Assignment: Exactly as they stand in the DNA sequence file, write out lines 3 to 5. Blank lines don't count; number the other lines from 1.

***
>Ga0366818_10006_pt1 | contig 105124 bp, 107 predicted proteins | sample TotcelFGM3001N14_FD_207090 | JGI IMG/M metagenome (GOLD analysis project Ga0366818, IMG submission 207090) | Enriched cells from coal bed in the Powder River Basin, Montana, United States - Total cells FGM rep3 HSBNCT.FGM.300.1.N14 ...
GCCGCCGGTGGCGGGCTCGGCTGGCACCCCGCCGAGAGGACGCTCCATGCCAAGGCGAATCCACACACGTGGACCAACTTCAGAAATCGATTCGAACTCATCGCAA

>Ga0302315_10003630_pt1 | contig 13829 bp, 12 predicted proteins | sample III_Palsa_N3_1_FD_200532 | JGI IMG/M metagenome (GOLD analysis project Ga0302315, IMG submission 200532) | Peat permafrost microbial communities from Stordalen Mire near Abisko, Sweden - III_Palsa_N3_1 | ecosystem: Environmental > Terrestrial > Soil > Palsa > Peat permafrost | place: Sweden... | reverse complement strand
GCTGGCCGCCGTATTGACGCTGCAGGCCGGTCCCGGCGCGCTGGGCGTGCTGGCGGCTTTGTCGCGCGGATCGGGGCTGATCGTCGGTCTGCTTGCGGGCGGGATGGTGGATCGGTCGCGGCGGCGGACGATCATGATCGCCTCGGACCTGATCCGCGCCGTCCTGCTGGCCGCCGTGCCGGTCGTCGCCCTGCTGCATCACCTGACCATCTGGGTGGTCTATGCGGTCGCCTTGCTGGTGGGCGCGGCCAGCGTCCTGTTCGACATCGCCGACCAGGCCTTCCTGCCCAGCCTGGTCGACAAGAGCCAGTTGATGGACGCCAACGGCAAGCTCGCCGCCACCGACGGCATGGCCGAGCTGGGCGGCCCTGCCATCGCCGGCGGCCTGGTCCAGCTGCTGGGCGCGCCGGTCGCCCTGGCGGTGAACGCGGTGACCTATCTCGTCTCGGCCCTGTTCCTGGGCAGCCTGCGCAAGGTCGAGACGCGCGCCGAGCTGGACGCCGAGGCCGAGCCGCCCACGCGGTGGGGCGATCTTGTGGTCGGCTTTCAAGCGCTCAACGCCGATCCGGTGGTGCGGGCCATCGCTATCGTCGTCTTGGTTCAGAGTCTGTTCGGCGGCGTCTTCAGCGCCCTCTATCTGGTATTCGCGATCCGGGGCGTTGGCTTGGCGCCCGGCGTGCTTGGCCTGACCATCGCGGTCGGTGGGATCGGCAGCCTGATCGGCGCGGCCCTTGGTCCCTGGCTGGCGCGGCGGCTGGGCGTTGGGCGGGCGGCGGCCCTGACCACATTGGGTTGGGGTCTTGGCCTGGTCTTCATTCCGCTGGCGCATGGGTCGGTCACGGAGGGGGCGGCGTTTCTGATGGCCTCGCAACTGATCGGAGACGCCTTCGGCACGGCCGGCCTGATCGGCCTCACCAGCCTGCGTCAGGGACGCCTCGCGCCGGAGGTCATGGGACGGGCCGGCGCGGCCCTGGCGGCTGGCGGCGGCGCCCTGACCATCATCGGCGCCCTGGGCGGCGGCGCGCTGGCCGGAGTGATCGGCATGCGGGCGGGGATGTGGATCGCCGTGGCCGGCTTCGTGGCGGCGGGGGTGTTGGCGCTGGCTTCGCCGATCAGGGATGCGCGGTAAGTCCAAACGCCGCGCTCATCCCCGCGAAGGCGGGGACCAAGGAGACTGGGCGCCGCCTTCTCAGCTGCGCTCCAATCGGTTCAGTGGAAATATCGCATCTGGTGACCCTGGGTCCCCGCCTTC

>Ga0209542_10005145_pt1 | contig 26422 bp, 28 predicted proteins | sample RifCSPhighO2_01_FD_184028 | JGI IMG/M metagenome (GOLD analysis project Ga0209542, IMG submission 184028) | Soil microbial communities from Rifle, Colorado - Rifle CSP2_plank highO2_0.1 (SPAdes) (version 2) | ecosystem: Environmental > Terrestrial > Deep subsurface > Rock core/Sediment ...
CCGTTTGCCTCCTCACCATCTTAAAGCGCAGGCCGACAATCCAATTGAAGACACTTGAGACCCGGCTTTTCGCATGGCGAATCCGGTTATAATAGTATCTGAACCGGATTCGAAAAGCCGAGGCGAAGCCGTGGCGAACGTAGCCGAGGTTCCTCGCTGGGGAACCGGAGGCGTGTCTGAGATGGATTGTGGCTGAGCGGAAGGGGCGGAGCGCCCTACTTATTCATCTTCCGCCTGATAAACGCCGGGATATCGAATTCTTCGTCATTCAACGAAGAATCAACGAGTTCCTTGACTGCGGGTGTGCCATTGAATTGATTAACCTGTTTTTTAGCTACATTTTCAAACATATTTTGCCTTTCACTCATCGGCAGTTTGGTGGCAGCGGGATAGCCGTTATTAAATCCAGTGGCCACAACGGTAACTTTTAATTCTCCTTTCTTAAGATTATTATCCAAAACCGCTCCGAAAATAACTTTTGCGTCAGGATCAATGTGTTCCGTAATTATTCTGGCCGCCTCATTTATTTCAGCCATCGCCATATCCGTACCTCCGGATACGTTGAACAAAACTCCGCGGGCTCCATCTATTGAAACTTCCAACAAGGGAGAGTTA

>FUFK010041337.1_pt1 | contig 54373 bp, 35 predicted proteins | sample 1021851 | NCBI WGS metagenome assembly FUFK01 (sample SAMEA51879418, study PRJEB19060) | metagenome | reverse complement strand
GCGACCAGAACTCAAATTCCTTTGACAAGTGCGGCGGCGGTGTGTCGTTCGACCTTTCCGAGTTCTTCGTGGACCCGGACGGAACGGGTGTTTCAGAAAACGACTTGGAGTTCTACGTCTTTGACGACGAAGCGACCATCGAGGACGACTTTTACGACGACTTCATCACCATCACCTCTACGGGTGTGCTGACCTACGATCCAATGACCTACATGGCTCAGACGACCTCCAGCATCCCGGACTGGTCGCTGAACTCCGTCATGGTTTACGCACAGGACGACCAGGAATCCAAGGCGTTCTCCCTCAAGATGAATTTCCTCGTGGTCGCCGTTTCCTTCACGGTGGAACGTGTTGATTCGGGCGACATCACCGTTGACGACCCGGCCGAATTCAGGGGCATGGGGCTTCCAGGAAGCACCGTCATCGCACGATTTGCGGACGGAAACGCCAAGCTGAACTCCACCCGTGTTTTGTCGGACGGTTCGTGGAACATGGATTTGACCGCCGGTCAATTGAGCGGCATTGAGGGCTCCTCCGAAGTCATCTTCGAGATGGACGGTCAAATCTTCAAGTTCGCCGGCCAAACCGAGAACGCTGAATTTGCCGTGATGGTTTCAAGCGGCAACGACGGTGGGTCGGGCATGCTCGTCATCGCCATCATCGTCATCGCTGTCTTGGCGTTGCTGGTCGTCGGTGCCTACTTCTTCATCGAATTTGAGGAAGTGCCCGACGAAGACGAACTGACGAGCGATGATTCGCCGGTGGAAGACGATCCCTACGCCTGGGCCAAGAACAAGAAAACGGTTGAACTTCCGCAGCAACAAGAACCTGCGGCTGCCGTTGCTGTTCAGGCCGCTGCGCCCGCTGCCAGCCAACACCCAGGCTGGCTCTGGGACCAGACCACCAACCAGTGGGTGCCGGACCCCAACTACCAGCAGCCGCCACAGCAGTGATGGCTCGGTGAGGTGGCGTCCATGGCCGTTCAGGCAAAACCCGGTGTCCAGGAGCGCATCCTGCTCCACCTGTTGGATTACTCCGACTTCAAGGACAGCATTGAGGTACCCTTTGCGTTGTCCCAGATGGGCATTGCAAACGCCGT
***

>Ga0302315_10003630_pt1 | contig 13829 bp, 12 predicted proteins | sample III_Palsa_N3_1_FD_200532 | JGI IMG/M metagenome (GOLD analysis project Ga0302315, IMG submission 200532) | Peat permafrost microbial communities from Stordalen Mire near Abisko, Sweden - III_Palsa_N3_1 | ecosystem: Environmental > Terrestrial > Soil > Palsa > Peat permafrost | place: Sweden... | reverse complement strand
GCTGGCCGCCGTATTGACGCTGCAGGCCGGTCCCGGCGCGCTGGGCGTGCTGGCGGCTTTGTCGCGCGGATCGGGGCTGATCGTCGGTCTGCTTGCGGGCGGGATGGTGGATCGGTCGCGGCGGCGGACGATCATGATCGCCTCGGACCTGATCCGCGCCGTCCTGCTGGCCGCCGTGCCGGTCGTCGCCCTGCTGCATCACCTGACCATCTGGGTGGTCTATGCGGTCGCCTTGCTGGTGGGCGCGGCCAGCGTCCTGTTCGACATCGCCGACCAGGCCTTCCTGCCCAGCCTGGTCGACAAGAGCCAGTTGATGGACGCCAACGGCAAGCTCGCCGCCACCGACGGCATGGCCGAGCTGGGCGGCCCTGCCATCGCCGGCGGCCTGGTCCAGCTGCTGGGCGCGCCGGTCGCCCTGGCGGTGAACGCGGTGACCTATCTCGTCTCGGCCCTGTTCCTGGGCAGCCTGCGCAAGGTCGAGACGCGCGCCGAGCTGGACGCCGAGGCCGAGCCGCCCACGCGGTGGGGCGATCTTGTGGTCGGCTTTCAAGCGCTCAACGCCGATCCGGTGGTGCGGGCCATCGCTATCGTCGTCTTGGTTCAGAGTCTGTTCGGCGGCGTCTTCAGCGCCCTCTATCTGGTATTCGCGATCCGGGGCGTTGGCTTGGCGCCCGGCGTGCTTGGCCTGACCATCGCGGTCGGTGGGATCGGCAGCCTGATCGGCGCGGCCCTTGGTCCCTGGCTGGCGCGGCGGCTGGGCGTTGGGCGGGCGGCGGCCCTGACCACATTGGGTTGGGGTCTTGGCCTGGTCTTCATTCCGCTGGCGCATGGGTCGGTCACGGAGGGGGCGGCGTTTCTGATGGCCTCGCAACTGATCGGAGACGCCTTCGGCACGGCCGGCCTGATCGGCCTCACCAGCCTGCGTCAGGGACGCCTCGCGCCGGAGGTCATGGGACGGGCCGGCGCGGCCCTGGCGGCTGGCGGCGGCGCCCTGACCATCATCGGCGCCCTGGGCGGCGGCGCGCTGGCCGGAGTGATCGGCATGCGGGCGGGGATGTGGATCGCCGTGGCCGGCTTCGTGGCGGCGGGGGTGTTGGCGCTGGCTTCGCCGATCAGGGATGCGCGGTAAGTCCAAACGCCGCGCTCATCCCCGCGAAGGCGGGGACCAAGGAGACTGGGCGCCGCCTTCTCAGCTGCGCTCCAATCGGTTCAGTGGAAATATCGCATCTGGTGACCCTGGGTCCCCGCCTTC

>Ga0209542_10005145_pt1 | contig 26422 bp, 28 predicted proteins | sample RifCSPhighO2_01_FD_184028 | JGI IMG/M metagenome (GOLD analysis project Ga0209542, IMG submission 184028) | Soil microbial communities from Rifle, Colorado - Rifle CSP2_plank highO2_0.1 (SPAdes) (version 2) | ecosystem: Environmental > Terrestrial > Deep subsurface > Rock core/Sediment ...